”I don’t believe any player on the New York Yankees was ever as great as Don Mattingly in every way during my years as an owner,” said Steinbrenner at the press conference. ”He was a great athlete and a great player. Some great athletes are not great human beings and vice versa. This man combined all of that.”

Mattingly revealed the Orioles made him a contract offer to play in 1996, and while it did get his attention and make him wonder which other clubs could be interested, he ultimately decided to hang up his spikes. After 14 years in pinstripes, several months of trading barbs through the media, Mattingly’s career was officially over.

”To come from where I came from to this point is a long road for the guy who couldn’t run, who couldn’t throw and who didn’t hit for power,” said Mattingly to Curry. ”It’s a long ride. It’s been a great ride.”

Craig Biggio, Randy Johnson, Pedro Martinez, John Smoltz all elected to Hall of Fame

A Hall of Famer, but not because of his time in pinstripes. (AP Photo/Tony Dejak)
A Hall of Famer, but not because of his time in pinstripes. (AP)

The Hall of Fame has four new members. On Tuesday, the BBWAA announced Craig Biggio, Randy Johnson, Pedro Martinez, and John Smoltz have all been inducted into Cooperstown. This is the first time four players have been inducted in one year since 1955 (Joe DiMaggio, Gabby Hartnett, Ted Lyons, Dazzy Vance) and the first time three pitchers were inducted in one year in history.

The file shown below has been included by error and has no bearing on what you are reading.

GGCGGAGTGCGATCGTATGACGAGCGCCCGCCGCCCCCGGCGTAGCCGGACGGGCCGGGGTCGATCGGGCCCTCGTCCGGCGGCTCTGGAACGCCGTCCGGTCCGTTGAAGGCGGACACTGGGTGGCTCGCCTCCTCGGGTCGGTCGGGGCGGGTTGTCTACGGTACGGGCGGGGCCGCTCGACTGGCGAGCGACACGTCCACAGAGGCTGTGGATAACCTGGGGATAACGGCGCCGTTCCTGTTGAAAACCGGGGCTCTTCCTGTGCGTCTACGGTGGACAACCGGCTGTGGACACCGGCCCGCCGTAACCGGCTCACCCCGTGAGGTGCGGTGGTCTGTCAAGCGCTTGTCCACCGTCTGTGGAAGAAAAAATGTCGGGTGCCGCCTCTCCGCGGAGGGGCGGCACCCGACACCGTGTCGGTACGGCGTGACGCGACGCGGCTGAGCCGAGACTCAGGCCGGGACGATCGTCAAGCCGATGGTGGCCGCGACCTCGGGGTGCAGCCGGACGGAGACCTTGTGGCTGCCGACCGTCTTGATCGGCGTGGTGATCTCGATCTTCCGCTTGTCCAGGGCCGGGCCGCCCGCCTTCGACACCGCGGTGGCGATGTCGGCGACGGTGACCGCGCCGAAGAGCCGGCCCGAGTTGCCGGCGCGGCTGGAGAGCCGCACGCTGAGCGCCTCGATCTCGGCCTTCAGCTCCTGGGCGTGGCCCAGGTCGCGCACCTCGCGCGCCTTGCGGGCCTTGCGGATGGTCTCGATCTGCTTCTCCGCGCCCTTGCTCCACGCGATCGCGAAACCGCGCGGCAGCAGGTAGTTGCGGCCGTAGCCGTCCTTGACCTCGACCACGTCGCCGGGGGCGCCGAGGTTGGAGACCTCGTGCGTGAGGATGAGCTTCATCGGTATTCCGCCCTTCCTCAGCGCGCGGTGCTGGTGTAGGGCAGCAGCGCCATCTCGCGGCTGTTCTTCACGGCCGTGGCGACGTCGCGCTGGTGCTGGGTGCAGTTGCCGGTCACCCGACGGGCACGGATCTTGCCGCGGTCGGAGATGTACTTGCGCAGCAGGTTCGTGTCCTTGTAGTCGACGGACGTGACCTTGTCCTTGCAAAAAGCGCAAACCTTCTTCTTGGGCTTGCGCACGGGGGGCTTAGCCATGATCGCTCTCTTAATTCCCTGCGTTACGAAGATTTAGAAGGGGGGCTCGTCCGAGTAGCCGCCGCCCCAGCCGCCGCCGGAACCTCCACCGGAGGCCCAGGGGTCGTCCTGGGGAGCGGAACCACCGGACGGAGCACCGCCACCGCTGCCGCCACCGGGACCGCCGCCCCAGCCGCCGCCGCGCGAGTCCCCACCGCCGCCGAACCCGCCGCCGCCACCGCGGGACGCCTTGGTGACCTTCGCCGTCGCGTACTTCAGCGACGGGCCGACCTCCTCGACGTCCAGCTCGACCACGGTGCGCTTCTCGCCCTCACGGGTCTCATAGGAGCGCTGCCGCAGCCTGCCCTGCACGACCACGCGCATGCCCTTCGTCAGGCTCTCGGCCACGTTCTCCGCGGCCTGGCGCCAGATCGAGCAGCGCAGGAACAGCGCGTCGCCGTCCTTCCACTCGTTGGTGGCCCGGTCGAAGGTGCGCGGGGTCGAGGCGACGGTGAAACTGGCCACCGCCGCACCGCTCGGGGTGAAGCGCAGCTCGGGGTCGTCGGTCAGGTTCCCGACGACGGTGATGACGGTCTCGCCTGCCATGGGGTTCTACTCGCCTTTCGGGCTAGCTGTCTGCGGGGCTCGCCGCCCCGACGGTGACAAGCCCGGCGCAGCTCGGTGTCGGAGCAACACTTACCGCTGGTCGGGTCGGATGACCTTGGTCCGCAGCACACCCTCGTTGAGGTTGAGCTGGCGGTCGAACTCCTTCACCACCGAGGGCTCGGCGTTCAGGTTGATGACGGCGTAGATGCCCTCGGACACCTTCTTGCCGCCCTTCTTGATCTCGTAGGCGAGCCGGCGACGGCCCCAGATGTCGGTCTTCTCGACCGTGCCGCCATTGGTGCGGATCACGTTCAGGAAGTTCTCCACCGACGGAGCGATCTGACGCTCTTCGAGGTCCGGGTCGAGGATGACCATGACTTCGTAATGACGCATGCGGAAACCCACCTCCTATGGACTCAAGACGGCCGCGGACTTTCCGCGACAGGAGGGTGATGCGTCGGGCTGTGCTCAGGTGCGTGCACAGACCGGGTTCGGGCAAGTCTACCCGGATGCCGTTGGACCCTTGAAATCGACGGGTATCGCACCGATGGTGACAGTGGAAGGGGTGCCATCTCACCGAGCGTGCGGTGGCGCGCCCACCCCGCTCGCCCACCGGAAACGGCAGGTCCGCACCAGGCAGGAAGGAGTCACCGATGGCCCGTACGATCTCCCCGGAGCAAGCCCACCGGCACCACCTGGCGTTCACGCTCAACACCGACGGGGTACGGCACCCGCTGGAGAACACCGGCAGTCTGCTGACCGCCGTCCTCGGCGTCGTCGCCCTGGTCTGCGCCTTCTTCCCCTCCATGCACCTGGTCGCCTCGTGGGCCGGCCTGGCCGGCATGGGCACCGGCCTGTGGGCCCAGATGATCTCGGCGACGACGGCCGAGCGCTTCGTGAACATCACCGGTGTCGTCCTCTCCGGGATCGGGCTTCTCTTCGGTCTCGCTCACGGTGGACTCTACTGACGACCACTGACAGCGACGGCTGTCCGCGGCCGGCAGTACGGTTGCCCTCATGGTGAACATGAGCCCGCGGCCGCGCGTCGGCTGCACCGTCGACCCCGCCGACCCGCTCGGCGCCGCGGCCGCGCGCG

Biggio fell two votes short of induction last year, and historically when a player misses by that narrow a margin, he gets in comfortably the next year. That’s what happened here — Biggio appeared on 82.7% of the ballots this year, well more than the 75% necessary for induction. The full voting results are available at the BBWAA’s site.

Johnson is an inner-circle Hall of Famer and appeared on 97.3% of the ballots, the eighth highest voting total of all-time. He spent two seasons with the Yankees and is presumably going into the Hall of Fame as a Diamondback. Arizona signed him to a four-year contract in 1999 and he won four straight Cy Youngs from 1999-2002, so yeah. Pedro and Smoltz appeared on 91.1% and 82.9% of the ballots, respectively.